What is meth?
Methamphetamine is a
powerfully addictive central nervous system stimulant.
What are other names for meth? (top)
The most common names used are crank, crystal and speed,
ice and glass.
What does meth look like and how is it taken?
Meth is available
as a crystalline powder or in rock-like chunks. Meth varies in color,
and may be white, yellow, brown, or pink. Meth can be smoked, injected
How is meth made?
Meth can be made
from household ingredients, including over-the-counter cold medications
containing ephedrine or pseudoephedrine, red phosphorous, hydrochloric
acid, anhydrous ammonia, drain cleaner, battery acid, lye, lantern fuel
and antifreeze. The fumes, vapors, and spillage associated with cooking
meth are toxic, combustible, and hazardous to children, adults and the
Where is meth made?
Two-thirds of our
country's meth supply is produced in super labs in Mexico and Southern
California, and trafficked throughout the country. The remaining third
is made in small meth labs found in basements, kitchens, garages,
bedrooms, barns, vacant buildings, campgrounds, hotels, and trunks of
What are the short-term effects of taking meth?
smoking or injection, the user experiences an intense sensation, called
a "rush" or "flash," that lasts only a few minutes and is described as
extremely pleasurable. (Snorting or swallowing meth produces euphoria
a high, but not a rush.) Following the "rush," there is typically a
state of high agitation that in some individuals can lead to violent
behavior. Other possible immediate effects include increased wakefulness
and insomnia, decreased appetite, irritability and aggression, anxiety,
nervousness and convulsions.
What are the long-term effects of taking meth?
Meth is addictive,
and users can develop a tolerance quickly, needing larger amounts to get
high. In some cases, users forego food and sleep and take more meth
every few hours for days, bingeing until they run out of the drug or
become too dysfunctional to continue using. Chronic use can cause
paranoia, hallucinations, repetitive behavior (such as compulsively
cleaning and grooming or disassembling and assembling objects), and
delusions of parasites or insects crawling under the skin. Users can
obsessively scratch their skin to get rid of these imagined insects.
Long-term use, high dosages, or both can induce full-blown toxic
psychosis. This behavior is usually coupled with extreme paranoia. Meth
can also cause strokes, heart attack and death.
What are signs of meth use?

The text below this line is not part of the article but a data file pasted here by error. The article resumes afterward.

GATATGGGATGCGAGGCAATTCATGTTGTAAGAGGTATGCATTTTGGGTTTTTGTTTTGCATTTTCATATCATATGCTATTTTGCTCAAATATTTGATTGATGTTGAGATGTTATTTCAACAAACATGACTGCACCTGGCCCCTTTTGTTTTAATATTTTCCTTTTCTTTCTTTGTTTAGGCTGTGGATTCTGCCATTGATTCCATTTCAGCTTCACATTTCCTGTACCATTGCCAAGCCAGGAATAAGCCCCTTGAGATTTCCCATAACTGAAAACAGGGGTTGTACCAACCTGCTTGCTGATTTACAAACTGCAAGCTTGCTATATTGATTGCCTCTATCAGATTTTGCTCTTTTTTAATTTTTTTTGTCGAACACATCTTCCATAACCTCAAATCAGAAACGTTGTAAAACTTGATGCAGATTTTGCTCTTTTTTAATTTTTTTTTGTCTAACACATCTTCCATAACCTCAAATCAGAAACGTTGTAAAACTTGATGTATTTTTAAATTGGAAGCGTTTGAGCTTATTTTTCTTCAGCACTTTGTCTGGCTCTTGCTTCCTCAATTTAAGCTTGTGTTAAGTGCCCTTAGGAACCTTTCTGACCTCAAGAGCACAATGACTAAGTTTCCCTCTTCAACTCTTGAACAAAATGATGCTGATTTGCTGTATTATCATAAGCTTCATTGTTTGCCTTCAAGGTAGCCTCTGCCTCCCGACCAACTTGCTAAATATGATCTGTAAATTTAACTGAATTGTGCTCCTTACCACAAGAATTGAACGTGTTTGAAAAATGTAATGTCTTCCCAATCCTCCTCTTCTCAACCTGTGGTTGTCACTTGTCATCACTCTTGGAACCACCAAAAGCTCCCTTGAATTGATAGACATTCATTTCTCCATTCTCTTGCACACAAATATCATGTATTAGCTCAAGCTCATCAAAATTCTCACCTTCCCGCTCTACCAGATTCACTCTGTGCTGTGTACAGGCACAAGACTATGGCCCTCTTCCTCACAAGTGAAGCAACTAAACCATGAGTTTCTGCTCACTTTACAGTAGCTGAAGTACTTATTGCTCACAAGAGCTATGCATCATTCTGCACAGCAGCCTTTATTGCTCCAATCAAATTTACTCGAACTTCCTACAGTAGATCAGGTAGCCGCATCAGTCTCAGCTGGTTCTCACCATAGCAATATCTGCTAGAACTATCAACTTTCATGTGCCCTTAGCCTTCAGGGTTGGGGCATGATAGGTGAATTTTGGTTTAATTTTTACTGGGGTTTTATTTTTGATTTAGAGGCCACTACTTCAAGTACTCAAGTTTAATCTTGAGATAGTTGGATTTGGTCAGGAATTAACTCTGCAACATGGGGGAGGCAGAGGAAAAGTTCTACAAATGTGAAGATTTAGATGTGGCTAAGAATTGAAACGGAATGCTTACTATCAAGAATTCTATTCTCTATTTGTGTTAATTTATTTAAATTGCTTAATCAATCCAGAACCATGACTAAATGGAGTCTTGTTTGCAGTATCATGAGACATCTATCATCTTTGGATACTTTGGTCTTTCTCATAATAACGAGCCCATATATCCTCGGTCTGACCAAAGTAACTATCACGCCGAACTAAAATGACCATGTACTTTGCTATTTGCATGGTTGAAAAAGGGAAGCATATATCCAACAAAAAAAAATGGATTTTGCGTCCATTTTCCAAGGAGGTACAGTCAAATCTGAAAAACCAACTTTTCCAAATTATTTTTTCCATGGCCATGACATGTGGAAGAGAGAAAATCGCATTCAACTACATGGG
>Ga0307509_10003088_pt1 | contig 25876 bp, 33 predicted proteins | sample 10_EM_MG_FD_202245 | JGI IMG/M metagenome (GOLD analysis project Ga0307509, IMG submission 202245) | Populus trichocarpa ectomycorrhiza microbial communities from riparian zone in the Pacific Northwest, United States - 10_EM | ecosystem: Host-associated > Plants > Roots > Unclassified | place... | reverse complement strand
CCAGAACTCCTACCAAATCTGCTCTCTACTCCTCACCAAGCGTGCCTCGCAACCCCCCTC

you think someone you know might be using meth, or you're a parent who
suspects your teen might be using, here is a list of warning signs to
Shortness of breath
Sores that do not heal
Burns on lips or fingers
Track marks on arms
Withdrawal from family and friends
Change in friends
Long periods of sleeplessness
Long periods of sleep
Twitching and shaking
Erratic attention span
Repetitious behavior, such as picking at skin, pulling out hair,
compulsively cleaning, grooming or disassembling and assembling objects
such as cars and other mechanical devices
Aggression or violent behavior
Carelessness about appearance
Deceit or secretiveness
Delusions of parasites or insects crawling under the skin
all cases of meth use, a user may experience a loss of inhibitions and a
false sense of control and confidence. This can lead to dangerous
behavior and potential harm to the user and to those around him.
Are there effective treatments for meth abuse?
There are no specific treatments for meth abuse. The most effective
treatments for drug abuse and addiction are cognitive behavioral
interventions that are designed to help modify the patient's thinking,
expectancies, and behaviors, and to increase skills in coping with
life's stressors. Drug abuse recovery support groups may be effective in
combination with behavioral interventions to support long-term,
drug-free recovery. There are currently no pharmacological treatments
for dependence on meth.
some established protocols that emergency room physicians use to treat
individuals who have had a methamphetamine overdose. Because
hyperthermia and convulsions are common and often fatal complications of
such overdoses, emergency room treatment focuses on the immediate
physical symptoms. Overdose patients are cooled off in ice baths, and
anticonvulsant drugs may be administered also.
methamphetamine intoxication can often be handled by observation in a
safe, quiet environment. In cases of extreme excitement or panic,
treatment with anti-anxiety agents such as benzodiazepines has been
helpful, and in cases of methamphetamine-induced psychoses, short-term
use of neuroleptics has proven successful.